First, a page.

Steal the Menu by Raymond Sokolov
A Memoir of Forty Years in Food

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Mr. Sokolov has clearly had a good, big, varied life, but he doesn’t get it on paper. His editor might have taken a page from Rosenthal and said at some point while reading this manuscript, “This isn’t working out.”
-NY Times

Synopsis

Four decades of memories from a gastronome who witnessed the food revolution from the (well-provisioned) trenches—a delicious tour through contemporary food history.

When Raymond Sokolov became food editor of The New York Times in 1971, he began a long, memorable career as restaurant critic, food historian, and author. Here he traces the food scene he reported on in America and abroad, from his pathbreaking dispatches on nouvelle cuisine chefs like Paul Bocuse and Michel Guérard in France to the rise of contemporary American food stars like Thomas Keller and Grant Achatz, and the fruitful collision of science and cooking in the kitchens of El Bulli in Spain, the Fat Duck outside London, and Copenhagen’s gnarly Noma.

Sokolov invites readers to join him as a privileged observer of the most transformative period in the history of cuisine with this personal narrative of the sensual education of an accidental gourmet. We dine out with him at temples of haute cuisine like New York’s Lutèce but also at a pioneering outpost of  Sichuan food in a gas station in New Jersey, at a raunchy Texas chili cookoff, and at a backwoods barbecue shack in Alabama, as well as at three-star restaurants from Paris to Las Vegas.

Steal the Menu is, above all, an entertaining and engaging account of a tumultuous period of globalizing food ideas and frontier-crossing ingredients that produced the unprecedentedly rich and diverse way of eating we enjoy today.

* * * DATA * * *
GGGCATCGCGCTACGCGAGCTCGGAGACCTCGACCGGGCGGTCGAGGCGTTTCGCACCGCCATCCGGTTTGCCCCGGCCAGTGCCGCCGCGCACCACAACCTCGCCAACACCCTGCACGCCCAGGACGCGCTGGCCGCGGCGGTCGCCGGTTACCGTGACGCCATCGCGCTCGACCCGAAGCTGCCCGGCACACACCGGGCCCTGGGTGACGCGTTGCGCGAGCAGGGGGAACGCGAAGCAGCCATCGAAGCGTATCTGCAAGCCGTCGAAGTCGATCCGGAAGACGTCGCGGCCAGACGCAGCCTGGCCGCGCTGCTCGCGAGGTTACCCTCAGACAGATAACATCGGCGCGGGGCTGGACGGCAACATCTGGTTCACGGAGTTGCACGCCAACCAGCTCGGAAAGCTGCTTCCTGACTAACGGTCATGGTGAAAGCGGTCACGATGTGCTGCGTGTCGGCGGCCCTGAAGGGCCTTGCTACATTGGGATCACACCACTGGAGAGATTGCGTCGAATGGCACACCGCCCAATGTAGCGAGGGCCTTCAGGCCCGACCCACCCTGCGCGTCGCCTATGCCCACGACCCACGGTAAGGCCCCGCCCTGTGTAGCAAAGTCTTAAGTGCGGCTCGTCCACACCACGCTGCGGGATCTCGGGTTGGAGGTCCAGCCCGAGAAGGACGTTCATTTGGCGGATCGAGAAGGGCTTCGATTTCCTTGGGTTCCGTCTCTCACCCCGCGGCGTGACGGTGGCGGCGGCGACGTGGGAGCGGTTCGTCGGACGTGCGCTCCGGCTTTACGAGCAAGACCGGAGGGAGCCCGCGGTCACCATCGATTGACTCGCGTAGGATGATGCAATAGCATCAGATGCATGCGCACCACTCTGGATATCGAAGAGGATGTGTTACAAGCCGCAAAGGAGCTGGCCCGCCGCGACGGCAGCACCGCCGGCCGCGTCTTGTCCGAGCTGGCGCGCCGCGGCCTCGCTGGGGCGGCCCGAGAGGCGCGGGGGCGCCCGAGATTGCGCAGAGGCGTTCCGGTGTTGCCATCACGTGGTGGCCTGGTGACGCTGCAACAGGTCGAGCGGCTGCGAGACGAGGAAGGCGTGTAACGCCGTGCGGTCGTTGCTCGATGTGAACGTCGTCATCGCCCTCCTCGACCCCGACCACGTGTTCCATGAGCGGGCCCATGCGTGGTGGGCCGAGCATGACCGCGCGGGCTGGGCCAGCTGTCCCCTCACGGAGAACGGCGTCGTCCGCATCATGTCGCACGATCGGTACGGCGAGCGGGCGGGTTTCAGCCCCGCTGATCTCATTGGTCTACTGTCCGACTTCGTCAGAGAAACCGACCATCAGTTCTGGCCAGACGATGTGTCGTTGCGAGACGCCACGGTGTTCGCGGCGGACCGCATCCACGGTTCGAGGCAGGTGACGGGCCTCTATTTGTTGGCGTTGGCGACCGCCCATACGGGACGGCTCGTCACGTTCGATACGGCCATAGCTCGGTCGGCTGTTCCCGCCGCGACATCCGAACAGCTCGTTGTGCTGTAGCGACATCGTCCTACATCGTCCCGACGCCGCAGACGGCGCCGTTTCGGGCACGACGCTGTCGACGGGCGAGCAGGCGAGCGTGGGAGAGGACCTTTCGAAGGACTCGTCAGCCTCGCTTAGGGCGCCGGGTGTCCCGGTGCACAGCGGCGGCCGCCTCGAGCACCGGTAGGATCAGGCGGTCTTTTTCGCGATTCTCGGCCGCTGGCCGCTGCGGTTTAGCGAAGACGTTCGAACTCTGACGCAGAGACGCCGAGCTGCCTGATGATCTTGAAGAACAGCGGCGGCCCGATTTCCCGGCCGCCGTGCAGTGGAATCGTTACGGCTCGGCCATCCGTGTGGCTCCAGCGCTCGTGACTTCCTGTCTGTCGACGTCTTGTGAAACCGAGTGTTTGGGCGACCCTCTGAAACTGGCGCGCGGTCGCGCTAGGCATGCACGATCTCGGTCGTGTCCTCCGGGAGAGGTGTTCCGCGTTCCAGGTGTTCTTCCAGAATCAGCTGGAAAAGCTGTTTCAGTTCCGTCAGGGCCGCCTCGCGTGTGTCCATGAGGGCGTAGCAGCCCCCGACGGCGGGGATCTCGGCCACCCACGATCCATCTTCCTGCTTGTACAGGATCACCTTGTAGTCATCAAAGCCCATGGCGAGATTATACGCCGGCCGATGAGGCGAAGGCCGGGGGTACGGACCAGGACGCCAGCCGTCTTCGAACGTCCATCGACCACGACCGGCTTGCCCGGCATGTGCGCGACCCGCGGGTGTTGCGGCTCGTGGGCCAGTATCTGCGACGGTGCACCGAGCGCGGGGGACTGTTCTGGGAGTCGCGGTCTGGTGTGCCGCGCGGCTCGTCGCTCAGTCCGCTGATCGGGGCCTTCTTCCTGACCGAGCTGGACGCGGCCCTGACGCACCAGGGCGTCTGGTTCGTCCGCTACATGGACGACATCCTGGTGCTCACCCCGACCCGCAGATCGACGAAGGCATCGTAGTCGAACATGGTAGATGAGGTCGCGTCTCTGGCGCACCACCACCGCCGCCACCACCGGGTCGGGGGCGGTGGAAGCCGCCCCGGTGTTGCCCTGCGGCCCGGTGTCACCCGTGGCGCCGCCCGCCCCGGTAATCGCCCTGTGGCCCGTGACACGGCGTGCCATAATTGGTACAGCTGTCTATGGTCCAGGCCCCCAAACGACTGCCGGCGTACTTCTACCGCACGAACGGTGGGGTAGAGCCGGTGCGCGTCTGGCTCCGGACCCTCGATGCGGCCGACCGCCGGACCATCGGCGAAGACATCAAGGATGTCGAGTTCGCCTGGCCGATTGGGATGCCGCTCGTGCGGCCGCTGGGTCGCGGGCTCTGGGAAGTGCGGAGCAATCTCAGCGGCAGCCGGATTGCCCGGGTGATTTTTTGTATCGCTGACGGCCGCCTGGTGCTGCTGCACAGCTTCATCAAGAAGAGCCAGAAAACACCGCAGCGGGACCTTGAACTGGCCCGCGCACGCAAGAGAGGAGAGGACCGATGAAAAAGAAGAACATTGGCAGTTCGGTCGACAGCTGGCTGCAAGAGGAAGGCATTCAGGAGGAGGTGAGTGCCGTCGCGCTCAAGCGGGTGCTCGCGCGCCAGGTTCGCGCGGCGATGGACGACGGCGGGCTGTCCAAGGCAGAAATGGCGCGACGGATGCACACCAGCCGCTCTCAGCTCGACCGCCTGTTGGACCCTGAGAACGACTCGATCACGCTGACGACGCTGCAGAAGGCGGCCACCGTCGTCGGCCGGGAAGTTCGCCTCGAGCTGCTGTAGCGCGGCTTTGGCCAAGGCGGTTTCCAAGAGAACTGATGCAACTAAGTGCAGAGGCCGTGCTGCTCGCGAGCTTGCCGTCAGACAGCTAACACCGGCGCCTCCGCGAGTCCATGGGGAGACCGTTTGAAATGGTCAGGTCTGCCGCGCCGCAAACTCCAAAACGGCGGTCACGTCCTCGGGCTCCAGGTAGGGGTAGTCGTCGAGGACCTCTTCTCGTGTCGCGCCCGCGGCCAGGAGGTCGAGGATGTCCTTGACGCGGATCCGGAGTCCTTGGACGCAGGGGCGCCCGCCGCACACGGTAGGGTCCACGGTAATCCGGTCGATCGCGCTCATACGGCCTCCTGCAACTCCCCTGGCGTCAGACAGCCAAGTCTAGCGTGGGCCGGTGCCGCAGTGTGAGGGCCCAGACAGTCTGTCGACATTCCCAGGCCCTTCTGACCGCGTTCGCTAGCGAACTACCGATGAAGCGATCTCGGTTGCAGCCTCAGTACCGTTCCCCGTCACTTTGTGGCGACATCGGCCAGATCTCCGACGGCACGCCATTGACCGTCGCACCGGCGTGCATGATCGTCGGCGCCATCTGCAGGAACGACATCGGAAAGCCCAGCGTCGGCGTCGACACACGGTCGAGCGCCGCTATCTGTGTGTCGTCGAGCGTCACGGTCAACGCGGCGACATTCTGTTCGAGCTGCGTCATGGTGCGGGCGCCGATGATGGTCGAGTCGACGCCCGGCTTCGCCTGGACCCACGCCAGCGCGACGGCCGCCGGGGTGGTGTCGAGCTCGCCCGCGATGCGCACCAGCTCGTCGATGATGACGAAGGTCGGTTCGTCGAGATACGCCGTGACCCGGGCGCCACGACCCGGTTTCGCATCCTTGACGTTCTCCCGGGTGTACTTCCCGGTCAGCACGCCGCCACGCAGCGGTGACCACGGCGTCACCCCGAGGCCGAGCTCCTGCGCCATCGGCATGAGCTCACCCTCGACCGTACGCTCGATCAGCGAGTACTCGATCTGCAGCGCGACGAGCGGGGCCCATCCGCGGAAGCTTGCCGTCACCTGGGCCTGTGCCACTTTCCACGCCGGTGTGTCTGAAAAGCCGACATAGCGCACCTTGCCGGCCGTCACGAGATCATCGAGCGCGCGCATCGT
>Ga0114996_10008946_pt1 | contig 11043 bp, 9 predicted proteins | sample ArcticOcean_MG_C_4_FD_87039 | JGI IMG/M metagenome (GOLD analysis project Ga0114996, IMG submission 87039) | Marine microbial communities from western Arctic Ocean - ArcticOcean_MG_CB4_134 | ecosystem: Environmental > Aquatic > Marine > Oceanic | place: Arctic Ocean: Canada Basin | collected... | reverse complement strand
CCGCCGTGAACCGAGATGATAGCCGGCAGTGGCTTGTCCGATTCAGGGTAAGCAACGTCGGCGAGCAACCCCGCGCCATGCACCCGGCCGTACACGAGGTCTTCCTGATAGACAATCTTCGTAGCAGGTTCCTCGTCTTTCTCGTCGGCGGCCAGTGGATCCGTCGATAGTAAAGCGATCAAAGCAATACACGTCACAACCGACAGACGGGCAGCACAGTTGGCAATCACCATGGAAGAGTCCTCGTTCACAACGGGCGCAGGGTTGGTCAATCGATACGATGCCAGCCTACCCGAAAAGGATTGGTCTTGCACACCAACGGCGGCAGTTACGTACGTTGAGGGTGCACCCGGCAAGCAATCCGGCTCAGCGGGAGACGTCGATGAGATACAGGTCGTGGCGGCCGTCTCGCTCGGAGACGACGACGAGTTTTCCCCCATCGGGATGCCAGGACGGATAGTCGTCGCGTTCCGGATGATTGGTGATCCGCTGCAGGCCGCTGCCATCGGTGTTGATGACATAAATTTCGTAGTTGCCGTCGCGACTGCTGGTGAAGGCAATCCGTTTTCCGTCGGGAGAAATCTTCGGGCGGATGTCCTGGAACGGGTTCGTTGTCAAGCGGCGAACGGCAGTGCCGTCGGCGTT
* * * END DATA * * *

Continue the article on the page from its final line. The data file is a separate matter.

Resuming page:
About Raymond Sokolov

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Raymond Sokolov ate his first meal in Detroit in 1941 and dined with tenacious curiosity in France as a correspondent for Newsweek. He went on to sustain himself writing about food at The New York Times and Natural History magazine, and, most recently, by covering restaurants worldwide for The Wall Street Journal. He is the author of The Saucier's Apprentice, the novel Native Intelligence, and a biography of A. J. Liebling, Wayward Reporter. He lives in New York's Hudson Valley.
 
Published May 14, 2013 by Vintage. 256 pages
Genres: Biographies & Memoirs, History, Education & Reference, Cooking. Non-fiction
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Critic reviews for Steal the Menu
All: 4 | Positive: 3 | Negative: 1

NY Times

Below average
Reviewed by Dwight Garner on May 09 2013

Mr. Sokolov has clearly had a good, big, varied life, but he doesn’t get it on paper. His editor might have taken a page from Rosenthal and said at some point while reading this manuscript, “This isn’t working out.”

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Publishers Weekly

Good
on Apr 01 2013

Captivating and humorous, Sokolov’s inviting memoir joins the ranks of Ruth Reichl’s and Judith Jones’s elegant recollections of a life lived at table.

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Kirkus

Above average
on Feb 18 2013

Perhaps a bit too acidic for some tastes, but most foodies will find the book refreshingly different.

Read Full Review of Steal the Menu: A Memoir of F... | See more reviews from Kirkus

NY Journal of Books

Good
Reviewed by Penny Pleasance on May 11 2013

The world is now awash in food bloggers. Yet cut through all the noise and you will find someone like Raymond Sokolov whose food writing has been a constant and original voice for over 40 years.

Read Full Review of Steal the Menu: A Memoir of F... | See more reviews from NY Journal of Books

Reader Rating for Steal the Menu
65%

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